Mazloomdoost leverages the minimally invasive strengths of these evolving technologies and helps the patient do the rest. “The tenotomy does not remove all the scar tissue; it is not going to fix it in and of itself,” he says, “but the rest will resolve with exercise.” The procedure is not a magic bullet, but he says, “It does give the patient a major boost forward with what the rehab needs to do.”

Mazloomdoost also leverages his connections within the physical therapy community. “We build relationships with physical therapy providers so that we can optimize the combined approach.” In this way, percutaneous tenotomy is a typical Wellward procedure: the understanding of a complex process, the utilization of a subtle procedure, and the support of the patient in rehabilitation come together to yield an elegant outcome.

An Accessible Procedure with Broad Appeal

Most of his patients are referred to him from physical therapists. “When they are not seeing a patient progress the way they should, we can get involved.” Very often, however, Mazloomdoost says that patients are coming with a misdiagnosis; what might be seen as bursitis, unrelated to connective tissue, is in fact tendon pain at the point that it passes around a bursa. “What you often see under ultrasound is instead a tendopathy. Left unchecked, it can result in bursitis, but not if we perform percutaneous tenotomy on that tendon.”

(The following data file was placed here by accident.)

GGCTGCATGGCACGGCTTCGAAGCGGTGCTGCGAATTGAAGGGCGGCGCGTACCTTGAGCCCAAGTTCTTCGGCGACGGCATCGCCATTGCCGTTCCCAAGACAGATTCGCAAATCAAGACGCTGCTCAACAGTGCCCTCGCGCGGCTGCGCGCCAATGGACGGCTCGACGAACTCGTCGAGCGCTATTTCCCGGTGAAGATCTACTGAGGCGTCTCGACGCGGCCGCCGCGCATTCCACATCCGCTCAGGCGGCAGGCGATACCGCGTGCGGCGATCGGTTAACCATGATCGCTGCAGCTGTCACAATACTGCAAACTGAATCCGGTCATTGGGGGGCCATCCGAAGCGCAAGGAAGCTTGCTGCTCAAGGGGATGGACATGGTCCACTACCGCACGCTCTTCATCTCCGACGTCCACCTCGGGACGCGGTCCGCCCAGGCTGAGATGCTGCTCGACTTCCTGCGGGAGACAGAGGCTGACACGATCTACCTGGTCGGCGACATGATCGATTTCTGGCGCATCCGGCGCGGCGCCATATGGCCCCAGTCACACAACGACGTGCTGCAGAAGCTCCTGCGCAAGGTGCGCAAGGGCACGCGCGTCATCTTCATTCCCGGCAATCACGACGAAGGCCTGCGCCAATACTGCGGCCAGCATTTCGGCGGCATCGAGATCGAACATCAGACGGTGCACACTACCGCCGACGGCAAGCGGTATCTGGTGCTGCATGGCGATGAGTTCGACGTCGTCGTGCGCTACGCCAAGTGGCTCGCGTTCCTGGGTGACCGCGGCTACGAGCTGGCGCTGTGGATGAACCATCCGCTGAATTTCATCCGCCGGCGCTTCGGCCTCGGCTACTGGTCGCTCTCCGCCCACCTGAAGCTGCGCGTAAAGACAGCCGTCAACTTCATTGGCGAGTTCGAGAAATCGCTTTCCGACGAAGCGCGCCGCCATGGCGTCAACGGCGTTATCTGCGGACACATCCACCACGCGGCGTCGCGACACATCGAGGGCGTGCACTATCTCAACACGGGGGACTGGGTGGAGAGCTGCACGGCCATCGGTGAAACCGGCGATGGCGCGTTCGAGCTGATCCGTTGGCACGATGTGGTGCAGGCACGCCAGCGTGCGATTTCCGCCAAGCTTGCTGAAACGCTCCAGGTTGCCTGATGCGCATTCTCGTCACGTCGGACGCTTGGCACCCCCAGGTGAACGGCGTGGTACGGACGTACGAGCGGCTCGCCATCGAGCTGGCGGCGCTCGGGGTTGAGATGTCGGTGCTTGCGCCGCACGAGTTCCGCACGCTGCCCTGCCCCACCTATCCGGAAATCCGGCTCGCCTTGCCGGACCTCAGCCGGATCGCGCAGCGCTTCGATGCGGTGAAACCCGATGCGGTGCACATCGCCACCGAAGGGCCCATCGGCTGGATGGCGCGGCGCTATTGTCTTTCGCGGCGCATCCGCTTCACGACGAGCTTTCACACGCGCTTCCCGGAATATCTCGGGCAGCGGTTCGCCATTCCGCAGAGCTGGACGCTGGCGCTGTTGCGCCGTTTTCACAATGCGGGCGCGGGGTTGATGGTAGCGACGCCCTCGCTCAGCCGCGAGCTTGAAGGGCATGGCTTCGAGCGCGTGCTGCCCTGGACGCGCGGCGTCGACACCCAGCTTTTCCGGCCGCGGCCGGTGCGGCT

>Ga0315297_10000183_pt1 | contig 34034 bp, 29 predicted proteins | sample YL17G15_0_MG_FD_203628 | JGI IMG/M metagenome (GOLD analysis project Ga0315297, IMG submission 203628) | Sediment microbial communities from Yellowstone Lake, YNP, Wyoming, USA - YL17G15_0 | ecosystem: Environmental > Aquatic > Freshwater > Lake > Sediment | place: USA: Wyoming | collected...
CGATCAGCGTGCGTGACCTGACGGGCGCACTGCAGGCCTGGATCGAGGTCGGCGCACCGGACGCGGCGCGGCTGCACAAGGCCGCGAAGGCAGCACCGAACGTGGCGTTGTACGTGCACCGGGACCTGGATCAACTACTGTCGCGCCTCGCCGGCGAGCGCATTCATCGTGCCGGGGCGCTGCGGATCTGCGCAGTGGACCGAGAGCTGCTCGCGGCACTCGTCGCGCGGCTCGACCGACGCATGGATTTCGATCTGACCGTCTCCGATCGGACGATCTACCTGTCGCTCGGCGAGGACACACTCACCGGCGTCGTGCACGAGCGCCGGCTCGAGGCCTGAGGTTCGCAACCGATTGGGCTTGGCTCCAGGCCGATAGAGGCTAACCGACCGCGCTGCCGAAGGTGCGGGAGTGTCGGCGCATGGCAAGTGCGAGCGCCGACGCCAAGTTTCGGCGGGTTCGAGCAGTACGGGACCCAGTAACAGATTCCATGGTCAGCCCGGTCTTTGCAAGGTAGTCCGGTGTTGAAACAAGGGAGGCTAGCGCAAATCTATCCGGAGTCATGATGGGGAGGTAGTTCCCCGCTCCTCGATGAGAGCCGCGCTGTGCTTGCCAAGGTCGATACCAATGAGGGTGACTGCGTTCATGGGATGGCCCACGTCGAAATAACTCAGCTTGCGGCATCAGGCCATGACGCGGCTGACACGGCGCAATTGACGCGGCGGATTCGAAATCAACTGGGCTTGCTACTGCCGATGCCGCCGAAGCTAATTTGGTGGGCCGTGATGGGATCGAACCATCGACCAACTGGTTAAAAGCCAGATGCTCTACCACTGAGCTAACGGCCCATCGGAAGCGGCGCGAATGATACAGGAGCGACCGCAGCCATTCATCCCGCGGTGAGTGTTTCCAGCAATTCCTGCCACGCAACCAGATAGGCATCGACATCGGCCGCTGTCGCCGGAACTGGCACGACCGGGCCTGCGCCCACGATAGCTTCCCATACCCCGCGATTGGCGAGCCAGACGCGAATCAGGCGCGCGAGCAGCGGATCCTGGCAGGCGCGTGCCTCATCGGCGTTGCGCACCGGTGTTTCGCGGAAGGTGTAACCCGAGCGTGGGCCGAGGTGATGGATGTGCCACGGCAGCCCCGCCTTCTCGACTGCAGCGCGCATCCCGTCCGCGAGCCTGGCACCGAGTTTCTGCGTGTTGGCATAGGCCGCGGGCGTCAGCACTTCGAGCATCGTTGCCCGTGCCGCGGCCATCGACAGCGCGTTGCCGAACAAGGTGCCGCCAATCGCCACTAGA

The hip, with the shoulder a close second, is the joint he most often performs tenotomy on. Sufferers of musculoskeletal conditions such as tennis elbow, golfer’s elbow, jumper’s knee, plantar fasciitis, and pitcher’s and swimmer’s shoulder, are many of his patients. All are experiencing chronic pain, which may have started with a traumatic injury that the body has compensated for, or that is the result of gradual wear and tear. He says, “The weekend warriors really respond well to this, because often it is just a small tether that once you release it the pain is gone and they are back to playing.”

He also has helped a lot of seniors who want to stay active—or just comfortable. He recently did a percutaneous tenotomy on a longtime patient, a 70-year-old woman who had been having lateral hip pain for years and was not responding to physical therapy. She had expressed hesitation about an even minimally invasive procedure, but her increased pain and the arrival of the Tenjet tool at the surgery center converged, and she elected the procedure on her right hip. Halfway through her rehabilitation—one hour every other day for four weeks—she was able to sleep on her side for the first time in years, and she was requesting to have the procedure on her painful opposite hip.

Mazloomdoost sees percutaneous tenotomy as yet another way that Wellward is changing perception and practice of pain management in our region, and eventually beyond. He reflects, “I view our practice as a living laboratory for developing an entirely different approach and thought process towards pain.” Wellward generates a registry of results in multiple areas that patients, physicians, and insurance providers can consider, and it may affect their choices—eventually. Aspirational, yes, but for now he is realistic about his potential reach. He concludes, “We want to develop the models and then be the open source for teaching others how to do it.”